Fritz Haber was a German Jew.

He wanted to be a good German so he converted to Christianity.

At University, between 1894 and 1911, he invented the Haber-Bosch process.

In 1919 he received the Nobel Prize for it.

The Haber-Bosch process is now responsible for feeding half the people on the planet.

Crops depend on nitrogen as a fertilizer, but worldwide supplies of nitrogen are limited.

This could have meant billions of people starving because they couldn’t be fed.

But Fritz Haber invented a method of extracting nitrogen from the atmosphere, it’s been described as “making bread from air”.

Today we manufacture 100 million tons of nitrogen a year by his process.

It is accepted as the greatest scientific discovery of the twentieth century.

Haber’s method makes it possible to feed half the planet, several billion people who would otherwise starve to death.

We like things simple, so Fritz Haber will be remembered as the man who saved billions of lives, right?

But wait a minute, Fritz Haber is also the man who invented poison gas.

In 1915, at Ypres, he released a heavier-than-air gas which drifted towards the British lines.

Being heavier-than-air it sank down into the trenches.

Men began to bloat, and choke, and drown as their lungs filled with their own blood.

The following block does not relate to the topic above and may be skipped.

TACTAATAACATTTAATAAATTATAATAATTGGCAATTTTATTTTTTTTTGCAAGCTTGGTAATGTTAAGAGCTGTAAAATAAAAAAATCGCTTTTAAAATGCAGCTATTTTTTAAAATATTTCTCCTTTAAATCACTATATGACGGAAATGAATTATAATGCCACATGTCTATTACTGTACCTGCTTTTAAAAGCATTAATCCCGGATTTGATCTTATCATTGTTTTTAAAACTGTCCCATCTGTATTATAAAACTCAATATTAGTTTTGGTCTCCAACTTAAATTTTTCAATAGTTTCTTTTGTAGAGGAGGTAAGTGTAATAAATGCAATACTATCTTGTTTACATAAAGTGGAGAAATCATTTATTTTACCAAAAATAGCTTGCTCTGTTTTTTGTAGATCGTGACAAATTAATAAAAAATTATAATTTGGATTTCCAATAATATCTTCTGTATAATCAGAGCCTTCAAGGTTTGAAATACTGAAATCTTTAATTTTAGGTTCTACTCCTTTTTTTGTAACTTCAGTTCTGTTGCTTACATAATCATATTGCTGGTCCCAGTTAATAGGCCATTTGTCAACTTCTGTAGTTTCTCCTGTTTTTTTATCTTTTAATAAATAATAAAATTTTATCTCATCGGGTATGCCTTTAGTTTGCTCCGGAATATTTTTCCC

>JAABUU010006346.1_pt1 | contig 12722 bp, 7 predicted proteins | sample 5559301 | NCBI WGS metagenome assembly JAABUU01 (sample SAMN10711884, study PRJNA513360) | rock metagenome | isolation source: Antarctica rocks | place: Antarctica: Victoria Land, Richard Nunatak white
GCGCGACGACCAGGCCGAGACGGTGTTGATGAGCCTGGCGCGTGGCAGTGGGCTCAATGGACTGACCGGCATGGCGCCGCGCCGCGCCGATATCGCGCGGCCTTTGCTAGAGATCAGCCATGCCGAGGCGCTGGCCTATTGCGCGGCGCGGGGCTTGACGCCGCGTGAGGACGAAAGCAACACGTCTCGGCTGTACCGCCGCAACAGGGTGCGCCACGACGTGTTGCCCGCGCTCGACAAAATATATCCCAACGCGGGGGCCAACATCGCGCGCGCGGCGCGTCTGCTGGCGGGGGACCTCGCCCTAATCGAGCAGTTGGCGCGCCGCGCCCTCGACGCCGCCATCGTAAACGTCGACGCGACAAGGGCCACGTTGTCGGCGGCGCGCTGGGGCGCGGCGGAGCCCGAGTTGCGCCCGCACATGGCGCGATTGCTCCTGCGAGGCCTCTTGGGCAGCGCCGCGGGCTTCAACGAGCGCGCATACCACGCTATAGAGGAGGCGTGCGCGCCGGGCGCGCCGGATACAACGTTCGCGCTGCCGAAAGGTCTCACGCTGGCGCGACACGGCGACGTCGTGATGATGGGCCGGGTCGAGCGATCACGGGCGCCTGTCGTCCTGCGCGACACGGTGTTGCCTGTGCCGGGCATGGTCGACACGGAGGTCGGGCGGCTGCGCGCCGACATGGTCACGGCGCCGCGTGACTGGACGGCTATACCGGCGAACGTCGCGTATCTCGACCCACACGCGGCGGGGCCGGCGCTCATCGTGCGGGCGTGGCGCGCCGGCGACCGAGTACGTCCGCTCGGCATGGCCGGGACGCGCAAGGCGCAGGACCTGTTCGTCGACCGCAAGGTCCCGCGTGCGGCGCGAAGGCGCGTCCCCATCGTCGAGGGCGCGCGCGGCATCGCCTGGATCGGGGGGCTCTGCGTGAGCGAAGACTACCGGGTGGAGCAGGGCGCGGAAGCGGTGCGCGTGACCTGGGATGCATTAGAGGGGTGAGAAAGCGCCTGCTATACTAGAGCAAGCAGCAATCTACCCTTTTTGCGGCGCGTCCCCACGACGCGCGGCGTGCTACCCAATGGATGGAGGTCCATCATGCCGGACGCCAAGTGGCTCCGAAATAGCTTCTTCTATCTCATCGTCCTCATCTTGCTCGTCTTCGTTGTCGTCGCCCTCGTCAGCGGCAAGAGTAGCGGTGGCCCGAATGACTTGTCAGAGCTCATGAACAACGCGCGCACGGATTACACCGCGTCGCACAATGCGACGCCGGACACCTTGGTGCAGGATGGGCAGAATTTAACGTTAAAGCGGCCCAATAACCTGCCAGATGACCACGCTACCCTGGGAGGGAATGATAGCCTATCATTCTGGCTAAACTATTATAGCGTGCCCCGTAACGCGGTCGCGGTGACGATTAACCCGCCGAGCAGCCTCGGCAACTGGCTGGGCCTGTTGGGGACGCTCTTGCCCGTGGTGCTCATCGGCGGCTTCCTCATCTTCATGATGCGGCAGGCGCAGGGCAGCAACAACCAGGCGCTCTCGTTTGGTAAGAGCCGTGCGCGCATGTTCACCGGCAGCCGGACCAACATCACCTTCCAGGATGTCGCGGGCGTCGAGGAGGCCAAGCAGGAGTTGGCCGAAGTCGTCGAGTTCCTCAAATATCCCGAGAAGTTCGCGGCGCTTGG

They didn’t run because no one had ever seen anything like it before.

By the end of that first attack, five thousand were dead.

By the end of the war, ninety thousand were dead from gas attacks.

Fritz Haber was delighted, he was promoted to captain and held a party at his house in Germany to celebrate.

But his wife wasn’t so delighted.

She was also a professor of chemistry, but she believed it should only be used for the good of mankind.

During the party, she took Fritz Haber’s service pistol into the garden and shot herself.

Haber didn’t stay for her funeral, he went straight back to his unit.

He saw chemistry differently, his motto was “In peacetime, one serves humanity. In war, one serves one’s country.”

And that is how he lived his life, in service to his country.

So how grateful was his country?

In 1933 the Nazis came to power in Germany.

Haber was the Director of The Kaiser Wilhelm Institute for Physical and Electrochemistry.

One day he was prevented from entering the Institute by the porter.

The porter held up his hand and said “The Jew, Haber, may not enter the Institute”.

That was how his country showed its gratitude.

Fritz Haber escaped from Germany and became a professor at Cambridge.

But the teaching staff there had friends who died in gas attacks, they shunned him as someone who had perverted the higher aims of science.

Haber eventually died alone and friendless in Switzerland.

So do we remember him as the man who saved life, or the man who helped destroy it?

We like things simple, but Haber is an example of the difficulty of this.

Certainly Haber was a genius, but that doesn’t always have good results.

One of the chemicals he developed was the pesticide Zyklon.

This gas was modified and used in Nazi death camps.

It was used on Haber’s uncles and aunts, nephews and nieces, neighbours and friends.

The products of Fritz Haber’s life could not be more contradictory.


Life isn’t always as simple as we would like it.